I'm betting more than a few critics will write "Art School Confidential" off with the facile pan that it's muddled or disorganized--true, sure, it's all over the place--but when there's plenty of tidy, totally D.O.A. flicks out there, it's stupid to undervalue such a sly, richly romantic, and rather unprecedented movie. The nearest point of comparison I can think of for "Art School Confidential" might be Hal Hartley's "Henry Fool," located as that film is in a cross-century limbo between blue-collar Queens and Baudelaire's Paris--I love the awed way these movies treat Great Art as incomprehensible, vampiric, something to live, die, and kill for.

Zwigoff's narrative filmmaking isn't particularly textured--he shoots scenes flat and rather blocky, which suited the Anysprawl, USA of "Ghost World" or "Bad Santa"'s shopping mall-and-subdivision milieu, but on the rotted campus of Strathmore, it often just seems clunky. The film's setting is ostensible contemporary--one of Jerome's classmates dismisses his submissions to the year's end show as "totally September 10th" --but Clowes, who attended Brooklyn's Pratt Institute in the bad old days of the early Eighties, seems to be evoking that Babylon Lost pre-Guiliani NYC whose "unyielding filth carried with it a mystical, almost biblical quality," to quote a story from Clowes's collection "Caricature." Production designer Howard Cummings, fresh from "Rent," lends a rancid garbagemen-on-strike qualities to the street scenes, but there's a necessary creeping terror sorely missing in this cityscape: Where are the toxic crazies, those eerily empty bodegas where smack is sold, the battery salesmen with pestilent faces?

Max Minghella, Sophia Myles and Matt Keeslar in a scene from Terry Zwigoff's "Art School Confidential." Photo by Suzanne Hanover, courtesy of United Artists/Sony Pictures Classics.

They would suit this film's damn dark heart--it's probably the most thoroughly cruel piece of work I've seen in recent memory. The soft melancholy and small pleasure in everyday eccentricity found in "Ghost World" are not here. Buscemi's innocuous crank is replaced by Broadbent's festering loon. There is no redemptive bus out of town. The only escape routes offered are intertwined: madness and a taste for beauty. That the tortured, truth-seeking artist is a stereotype in itself is, I imagine, an irony not lost on the filmmakers.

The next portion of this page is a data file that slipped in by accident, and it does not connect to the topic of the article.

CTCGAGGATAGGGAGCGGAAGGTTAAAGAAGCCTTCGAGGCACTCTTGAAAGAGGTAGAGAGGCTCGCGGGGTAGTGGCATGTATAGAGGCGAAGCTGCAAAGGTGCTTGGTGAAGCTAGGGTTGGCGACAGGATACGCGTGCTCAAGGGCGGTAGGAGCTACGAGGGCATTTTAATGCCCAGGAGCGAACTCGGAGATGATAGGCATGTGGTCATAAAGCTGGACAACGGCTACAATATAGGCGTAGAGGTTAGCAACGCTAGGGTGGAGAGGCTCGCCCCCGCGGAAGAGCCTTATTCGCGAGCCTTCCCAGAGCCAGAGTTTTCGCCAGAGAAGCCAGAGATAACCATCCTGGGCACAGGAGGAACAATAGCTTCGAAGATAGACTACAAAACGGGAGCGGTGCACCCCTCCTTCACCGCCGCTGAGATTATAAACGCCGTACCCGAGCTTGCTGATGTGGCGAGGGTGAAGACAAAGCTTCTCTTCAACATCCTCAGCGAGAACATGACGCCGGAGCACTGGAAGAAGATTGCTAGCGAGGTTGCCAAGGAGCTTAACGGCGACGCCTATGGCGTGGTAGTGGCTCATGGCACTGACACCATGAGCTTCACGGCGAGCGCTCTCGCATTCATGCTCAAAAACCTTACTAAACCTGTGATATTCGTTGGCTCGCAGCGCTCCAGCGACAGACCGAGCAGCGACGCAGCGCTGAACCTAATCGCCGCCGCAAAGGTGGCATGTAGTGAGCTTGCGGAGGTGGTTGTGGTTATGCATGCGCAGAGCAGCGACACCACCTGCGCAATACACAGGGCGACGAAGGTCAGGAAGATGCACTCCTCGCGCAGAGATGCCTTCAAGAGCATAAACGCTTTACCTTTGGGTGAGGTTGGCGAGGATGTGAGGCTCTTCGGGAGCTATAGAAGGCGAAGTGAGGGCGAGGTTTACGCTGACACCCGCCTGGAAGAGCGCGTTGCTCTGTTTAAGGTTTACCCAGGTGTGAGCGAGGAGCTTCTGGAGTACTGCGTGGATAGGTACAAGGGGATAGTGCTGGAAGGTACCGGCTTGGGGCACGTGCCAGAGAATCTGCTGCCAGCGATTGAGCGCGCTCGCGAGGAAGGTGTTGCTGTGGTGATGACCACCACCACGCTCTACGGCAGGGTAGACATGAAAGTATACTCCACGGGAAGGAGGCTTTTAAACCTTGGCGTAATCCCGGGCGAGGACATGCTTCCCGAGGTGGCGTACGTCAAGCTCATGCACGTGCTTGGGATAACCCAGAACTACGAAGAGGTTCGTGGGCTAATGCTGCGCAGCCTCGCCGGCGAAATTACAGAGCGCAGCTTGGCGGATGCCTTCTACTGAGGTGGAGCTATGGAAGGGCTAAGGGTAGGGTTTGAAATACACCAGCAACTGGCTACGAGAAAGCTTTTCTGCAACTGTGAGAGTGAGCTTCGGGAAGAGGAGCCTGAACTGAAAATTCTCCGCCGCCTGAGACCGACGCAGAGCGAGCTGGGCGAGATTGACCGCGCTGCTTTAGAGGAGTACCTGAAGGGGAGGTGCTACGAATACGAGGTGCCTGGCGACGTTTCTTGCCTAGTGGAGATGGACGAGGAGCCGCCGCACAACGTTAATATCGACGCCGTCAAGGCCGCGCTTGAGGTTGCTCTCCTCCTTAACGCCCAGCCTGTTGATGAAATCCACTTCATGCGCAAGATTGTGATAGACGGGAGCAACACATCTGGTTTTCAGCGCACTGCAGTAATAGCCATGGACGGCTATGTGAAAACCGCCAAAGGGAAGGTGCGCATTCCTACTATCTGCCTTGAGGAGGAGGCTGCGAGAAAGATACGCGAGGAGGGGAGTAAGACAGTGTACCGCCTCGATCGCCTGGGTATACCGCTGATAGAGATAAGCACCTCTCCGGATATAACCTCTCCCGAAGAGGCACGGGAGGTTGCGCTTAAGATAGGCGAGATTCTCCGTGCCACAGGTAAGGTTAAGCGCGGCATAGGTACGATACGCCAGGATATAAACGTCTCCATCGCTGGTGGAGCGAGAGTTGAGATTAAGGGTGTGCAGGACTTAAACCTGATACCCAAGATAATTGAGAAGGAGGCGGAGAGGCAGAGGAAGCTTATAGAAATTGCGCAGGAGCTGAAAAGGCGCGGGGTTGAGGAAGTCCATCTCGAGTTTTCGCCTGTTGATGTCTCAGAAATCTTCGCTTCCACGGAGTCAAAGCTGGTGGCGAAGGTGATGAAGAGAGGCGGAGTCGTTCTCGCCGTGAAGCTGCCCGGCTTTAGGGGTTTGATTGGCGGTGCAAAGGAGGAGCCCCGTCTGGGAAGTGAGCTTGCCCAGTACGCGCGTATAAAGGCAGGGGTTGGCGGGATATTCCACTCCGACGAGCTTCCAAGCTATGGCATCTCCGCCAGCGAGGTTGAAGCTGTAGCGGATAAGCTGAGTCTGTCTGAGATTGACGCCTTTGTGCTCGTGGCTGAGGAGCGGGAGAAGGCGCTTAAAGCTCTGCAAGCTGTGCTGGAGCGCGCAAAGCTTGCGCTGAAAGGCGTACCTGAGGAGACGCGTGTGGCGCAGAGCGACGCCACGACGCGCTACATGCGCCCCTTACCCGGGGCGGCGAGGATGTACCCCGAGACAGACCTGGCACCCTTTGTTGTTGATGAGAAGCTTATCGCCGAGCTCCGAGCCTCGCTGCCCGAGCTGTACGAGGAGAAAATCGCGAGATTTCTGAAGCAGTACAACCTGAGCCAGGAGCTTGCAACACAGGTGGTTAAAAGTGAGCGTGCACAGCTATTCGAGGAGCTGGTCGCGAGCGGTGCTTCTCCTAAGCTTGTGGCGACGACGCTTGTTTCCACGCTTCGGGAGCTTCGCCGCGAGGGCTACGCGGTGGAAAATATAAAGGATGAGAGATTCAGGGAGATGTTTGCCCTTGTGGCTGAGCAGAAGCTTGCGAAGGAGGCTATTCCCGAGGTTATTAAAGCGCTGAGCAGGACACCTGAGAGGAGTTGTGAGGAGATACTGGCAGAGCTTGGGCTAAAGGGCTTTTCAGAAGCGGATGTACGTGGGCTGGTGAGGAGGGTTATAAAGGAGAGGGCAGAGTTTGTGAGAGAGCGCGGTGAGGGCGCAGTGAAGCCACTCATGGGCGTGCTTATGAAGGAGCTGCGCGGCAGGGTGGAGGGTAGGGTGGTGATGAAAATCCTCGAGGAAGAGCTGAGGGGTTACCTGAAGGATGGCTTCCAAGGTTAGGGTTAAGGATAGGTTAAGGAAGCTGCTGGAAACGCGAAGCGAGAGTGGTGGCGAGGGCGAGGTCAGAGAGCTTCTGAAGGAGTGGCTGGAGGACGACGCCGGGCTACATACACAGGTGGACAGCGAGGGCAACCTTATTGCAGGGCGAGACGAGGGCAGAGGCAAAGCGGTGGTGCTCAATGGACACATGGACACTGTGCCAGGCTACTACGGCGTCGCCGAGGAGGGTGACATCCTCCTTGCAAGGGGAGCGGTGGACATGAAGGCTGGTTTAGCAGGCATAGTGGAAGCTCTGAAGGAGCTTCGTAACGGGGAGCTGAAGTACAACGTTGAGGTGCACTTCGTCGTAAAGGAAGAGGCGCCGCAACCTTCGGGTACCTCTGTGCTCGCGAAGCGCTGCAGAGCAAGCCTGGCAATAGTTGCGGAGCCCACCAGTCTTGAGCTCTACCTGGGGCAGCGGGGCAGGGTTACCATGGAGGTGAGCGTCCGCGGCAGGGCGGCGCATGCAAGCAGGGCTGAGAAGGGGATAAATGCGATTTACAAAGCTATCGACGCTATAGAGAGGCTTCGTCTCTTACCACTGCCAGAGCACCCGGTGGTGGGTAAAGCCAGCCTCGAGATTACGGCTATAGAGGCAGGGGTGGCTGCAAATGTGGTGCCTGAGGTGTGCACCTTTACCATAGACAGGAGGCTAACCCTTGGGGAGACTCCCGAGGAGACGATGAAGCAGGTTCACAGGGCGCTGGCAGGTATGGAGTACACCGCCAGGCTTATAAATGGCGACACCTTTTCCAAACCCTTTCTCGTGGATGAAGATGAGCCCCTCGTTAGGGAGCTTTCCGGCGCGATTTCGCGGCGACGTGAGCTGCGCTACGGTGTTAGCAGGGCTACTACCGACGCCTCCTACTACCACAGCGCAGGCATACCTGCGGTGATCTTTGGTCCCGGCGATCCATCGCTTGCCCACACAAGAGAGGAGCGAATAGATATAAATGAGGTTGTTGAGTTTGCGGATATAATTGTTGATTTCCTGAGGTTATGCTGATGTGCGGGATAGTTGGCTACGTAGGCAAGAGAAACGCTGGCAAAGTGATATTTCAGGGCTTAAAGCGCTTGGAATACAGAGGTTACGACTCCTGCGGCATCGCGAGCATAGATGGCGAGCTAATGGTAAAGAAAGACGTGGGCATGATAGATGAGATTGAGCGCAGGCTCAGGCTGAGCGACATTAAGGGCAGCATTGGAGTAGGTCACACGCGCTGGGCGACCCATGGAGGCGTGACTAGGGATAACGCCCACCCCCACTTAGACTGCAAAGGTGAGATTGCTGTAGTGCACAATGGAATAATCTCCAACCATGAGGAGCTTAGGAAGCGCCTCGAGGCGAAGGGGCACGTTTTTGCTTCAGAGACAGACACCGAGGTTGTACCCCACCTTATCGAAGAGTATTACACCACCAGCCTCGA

[Nick Pinkerton is a Reverse Shot staff writer and editor and also writes for Stop Smiling.]


Take 2
By Kristi Mitsuda

As a fangirl of both Daniel Clowes and Terry Zwigoff--superlative chroniclers of society's outsiders whose merciless commitment to the depiction of an often cruel and unusual universe resulted in the luminous collaboration "Ghost World" --it was with resounding disappointment that I realized early on in "Art School Confidential" that a crucial element gets lost this time around: compassion for the fucked-up and "freakish" with whom the creators usually align.

Replaced by an unforgiving mean streak, they instead incessantly mock our protagonist's cliched art school compatriots. Granted, the subject invites send-up--the kids and teachers speak in pretentiously highfalutin jargon that reminds me of being at NYU's Tisch--but this one-note derision only sustains laughter for so long (albeit, a long, hard laugh when John Malkovich as Professor Sandiford declares of Jerome, trying to imitate Jonah's art: "He's trying to sing in his own voice using someone else's vocal chords") and harbors not enough insight to raise it above an uncharacteristically shallow level of caricature.

Though Jerome and love object Audrey initially appear to be safe from this contempt, even they fall prey to the schematic cynicism of the project: The latter, in particular--set up as a singularly authentic character in a sea of disingenuousness (signaled by her interest in Jerome's sincere brown eyes and eyebrows, and unfazed by her father's fame)--finds herself stranded by the narrative, simply a groupie mooning over whomever the newly-anointed art-star.